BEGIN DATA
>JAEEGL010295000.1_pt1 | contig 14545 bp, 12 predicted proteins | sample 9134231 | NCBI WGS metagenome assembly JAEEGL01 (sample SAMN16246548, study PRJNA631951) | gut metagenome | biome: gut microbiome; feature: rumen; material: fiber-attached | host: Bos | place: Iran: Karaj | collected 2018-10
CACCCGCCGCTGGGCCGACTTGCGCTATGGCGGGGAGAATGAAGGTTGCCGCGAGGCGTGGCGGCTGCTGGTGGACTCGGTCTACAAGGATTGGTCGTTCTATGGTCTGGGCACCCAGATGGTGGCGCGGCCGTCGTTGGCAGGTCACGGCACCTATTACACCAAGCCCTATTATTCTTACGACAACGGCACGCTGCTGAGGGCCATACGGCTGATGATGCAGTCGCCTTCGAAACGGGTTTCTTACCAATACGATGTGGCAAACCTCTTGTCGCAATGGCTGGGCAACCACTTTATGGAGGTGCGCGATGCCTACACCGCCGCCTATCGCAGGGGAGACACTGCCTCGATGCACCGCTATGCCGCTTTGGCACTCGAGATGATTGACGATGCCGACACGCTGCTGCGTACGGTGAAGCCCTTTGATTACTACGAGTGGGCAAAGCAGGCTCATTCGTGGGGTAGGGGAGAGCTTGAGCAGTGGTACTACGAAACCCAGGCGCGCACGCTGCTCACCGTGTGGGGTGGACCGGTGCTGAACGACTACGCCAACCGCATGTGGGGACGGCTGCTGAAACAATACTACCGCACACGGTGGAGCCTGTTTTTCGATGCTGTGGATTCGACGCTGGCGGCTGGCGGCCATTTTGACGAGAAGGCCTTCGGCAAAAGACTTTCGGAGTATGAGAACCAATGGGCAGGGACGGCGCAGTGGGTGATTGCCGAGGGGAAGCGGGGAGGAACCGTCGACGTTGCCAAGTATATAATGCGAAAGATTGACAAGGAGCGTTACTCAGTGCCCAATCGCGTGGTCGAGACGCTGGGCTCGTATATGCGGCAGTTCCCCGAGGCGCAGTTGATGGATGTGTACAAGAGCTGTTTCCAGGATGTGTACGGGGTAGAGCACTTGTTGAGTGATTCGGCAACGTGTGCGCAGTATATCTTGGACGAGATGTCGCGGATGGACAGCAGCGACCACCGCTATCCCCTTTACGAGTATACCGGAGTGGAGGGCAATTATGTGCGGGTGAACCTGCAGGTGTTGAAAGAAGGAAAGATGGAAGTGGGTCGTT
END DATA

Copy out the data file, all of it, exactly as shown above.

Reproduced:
>JAEEGL010295000.1_pt1 | contig 14545 bp, 12 predicted proteins | sample 9134231 | NCBI WGS metagenome assembly JAEEGL01 (sample SAMN16246548, study PRJNA631951) | gut metagenome | biome: gut microbiome; feature: rumen; material: fiber-attached | host: Bos | place: Iran: Karaj | collected 2018-10
CACCCGCCGCTGGGCCGACTTGCGCTATGGCGGGGAGAATGAAGGTTGCCGCGAGGCGTGGCGGCTGCTGGTGGACTCGGTCTACAAGGATTGGTCGTTCTATGGTCTGGGCACCCAGATGGTGGCGCGGCCGTCGTTGGCAGGTCACGGCACCTATTACACCAAGCCCTATTATTCTTACGACAACGGCACGCTGCTGAGGGCCATACGGCTGATGATGCAGTCGCCTTCGAAACGGGTTTCTTACCAATACGATGTGGCAAACCTCTTGTCGCAATGGCTGGGCAACCACTTTATGGAGGTGCGCGATGCCTACACCGCCGCCTATCGCAGGGGAGACACTGCCTCGATGCACCGCTATGCCGCTTTGGCACTCGAGATGATTGACGATGCCGACACGCTGCTGCGTACGGTGAAGCCCTTTGATTACTACGAGTGGGCAAAGCAGGCTCATTCGTGGGGTAGGGGAGAGCTTGAGCAGTGGTACTACGAAACCCAGGCGCGCACGCTGCTCACCGTGTGGGGTGGACCGGTGCTGAACGACTACGCCAACCGCATGTGGGGACGGCTGCTGAAACAATACTACCGCACACGGTGGAGCCTGTTTTTCGATGCTGTGGATTCGACGCTGGCGGCTGGCGGCCATTTTGACGAGAAGGCCTTCGGCAAAAGACTTTCGGAGTATGAGAACCAATGGGCAGGGACGGCGCAGTGGGTGATTGCCGAGGGGAAGCGGGGAGGAACCGTCGACGTTGCCAAGTATATAATGCGAAAGATTGACAAGGAGCGTTACTCAGTGCCCAATCGCGTGGTCGAGACGCTGGGCTCGTATATGCGGCAGTTCCCCGAGGCGCAGTTGATGGATGTGTACAAGAGCTGTTTCCAGGATGTGTACGGGGTAGAGCACTTGTTGAGTGATTCGGCAACGTGTGCGCAGTATATCTTGGACGAGATGTCGCGGATGGACAGCAGCGACCACCGCTATCCCCTTTACGAGTATACCGGAGTGGAGGGCAATTATGTGCGGGTGAACCTGCAGGTGTTGAAAGAAGGAAAGATGGAAGTGGGTCGTT